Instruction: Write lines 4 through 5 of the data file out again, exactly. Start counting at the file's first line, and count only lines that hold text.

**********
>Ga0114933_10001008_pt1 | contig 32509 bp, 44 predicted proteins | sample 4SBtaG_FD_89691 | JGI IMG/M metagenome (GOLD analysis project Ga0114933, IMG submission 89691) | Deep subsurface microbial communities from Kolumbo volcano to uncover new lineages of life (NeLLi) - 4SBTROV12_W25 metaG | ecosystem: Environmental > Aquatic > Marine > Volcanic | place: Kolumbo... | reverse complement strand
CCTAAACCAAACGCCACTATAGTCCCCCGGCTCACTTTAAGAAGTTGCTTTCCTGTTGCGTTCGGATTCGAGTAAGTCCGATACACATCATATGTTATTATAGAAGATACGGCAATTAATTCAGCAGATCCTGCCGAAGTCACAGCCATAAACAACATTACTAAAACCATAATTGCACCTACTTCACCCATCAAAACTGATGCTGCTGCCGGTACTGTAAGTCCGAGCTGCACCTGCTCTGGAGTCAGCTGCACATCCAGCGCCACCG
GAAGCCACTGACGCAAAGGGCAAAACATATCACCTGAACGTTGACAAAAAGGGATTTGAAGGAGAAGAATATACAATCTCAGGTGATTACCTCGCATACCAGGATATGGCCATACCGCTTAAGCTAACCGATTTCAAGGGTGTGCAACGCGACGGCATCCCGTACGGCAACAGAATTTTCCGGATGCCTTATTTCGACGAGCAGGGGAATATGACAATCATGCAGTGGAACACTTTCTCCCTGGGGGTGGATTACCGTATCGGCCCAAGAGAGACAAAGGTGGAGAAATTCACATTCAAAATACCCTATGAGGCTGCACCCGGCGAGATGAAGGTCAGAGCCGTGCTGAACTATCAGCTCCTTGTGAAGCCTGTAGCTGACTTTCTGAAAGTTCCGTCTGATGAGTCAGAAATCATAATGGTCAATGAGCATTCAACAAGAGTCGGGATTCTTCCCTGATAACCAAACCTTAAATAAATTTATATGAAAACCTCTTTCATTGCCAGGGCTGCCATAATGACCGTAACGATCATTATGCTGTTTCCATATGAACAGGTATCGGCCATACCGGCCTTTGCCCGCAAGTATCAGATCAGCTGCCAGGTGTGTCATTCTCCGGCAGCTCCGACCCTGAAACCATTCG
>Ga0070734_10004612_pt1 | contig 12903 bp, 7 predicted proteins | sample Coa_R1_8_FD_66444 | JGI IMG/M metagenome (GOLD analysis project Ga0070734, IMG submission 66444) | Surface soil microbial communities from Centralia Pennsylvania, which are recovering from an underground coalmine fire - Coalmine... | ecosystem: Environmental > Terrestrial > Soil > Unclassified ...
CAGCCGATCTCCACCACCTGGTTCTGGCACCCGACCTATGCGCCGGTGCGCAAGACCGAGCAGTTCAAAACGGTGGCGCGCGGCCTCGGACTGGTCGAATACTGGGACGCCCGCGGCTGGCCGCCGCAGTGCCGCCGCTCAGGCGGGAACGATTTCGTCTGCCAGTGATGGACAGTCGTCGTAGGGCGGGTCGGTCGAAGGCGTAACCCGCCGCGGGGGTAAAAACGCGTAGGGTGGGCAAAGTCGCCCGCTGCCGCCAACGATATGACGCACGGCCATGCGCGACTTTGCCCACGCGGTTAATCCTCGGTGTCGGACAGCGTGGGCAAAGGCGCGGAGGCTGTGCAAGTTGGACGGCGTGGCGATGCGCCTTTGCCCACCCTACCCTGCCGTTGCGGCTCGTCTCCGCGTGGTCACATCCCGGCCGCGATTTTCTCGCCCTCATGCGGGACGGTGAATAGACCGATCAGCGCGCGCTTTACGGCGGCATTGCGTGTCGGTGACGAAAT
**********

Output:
>Ga0070734_10004612_pt1 | contig 12903 bp, 7 predicted proteins | sample Coa_R1_8_FD_66444 | JGI IMG/M metagenome (GOLD analysis project Ga0070734, IMG submission 66444) | Surface soil microbial communities from Centralia Pennsylvania, which are recovering from an underground coalmine fire - Coalmine... | ecosystem: Environmental > Terrestrial > Soil > Unclassified ...
CAGCCGATCTCCACCACCTGGTTCTGGCACCCGACCTATGCGCCGGTGCGCAAGACCGAGCAGTTCAAAACGGTGGCGCGCGGCCTCGGACTGGTCGAATACTGGGACGCCCGCGGCTGGCCGCCGCAGTGCCGCCGCTCAGGCGGGAACGATTTCGTCTGCCAGTGATGGACAGTCGTCGTAGGGCGGGTCGGTCGAAGGCGTAACCCGCCGCGGGGGTAAAAACGCGTAGGGTGGGCAAAGTCGCCCGCTGCCGCCAACGATATGACGCACGGCCATGCGCGACTTTGCCCACGCGGTTAATCCTCGGTGTCGGACAGCGTGGGCAAAGGCGCGGAGGCTGTGCAAGTTGGACGGCGTGGCGATGCGCCTTTGCCCACCCTACCCTGCCGTTGCGGCTCGTCTCCGCGTGGTCACATCCCGGCCGCGATTTTCTCGCCCTCATGCGGGACGGTGAATAGACCGATCAGCGCGCGCTTTACGGCGGCATTGCGTGTCGGTGACGAAAT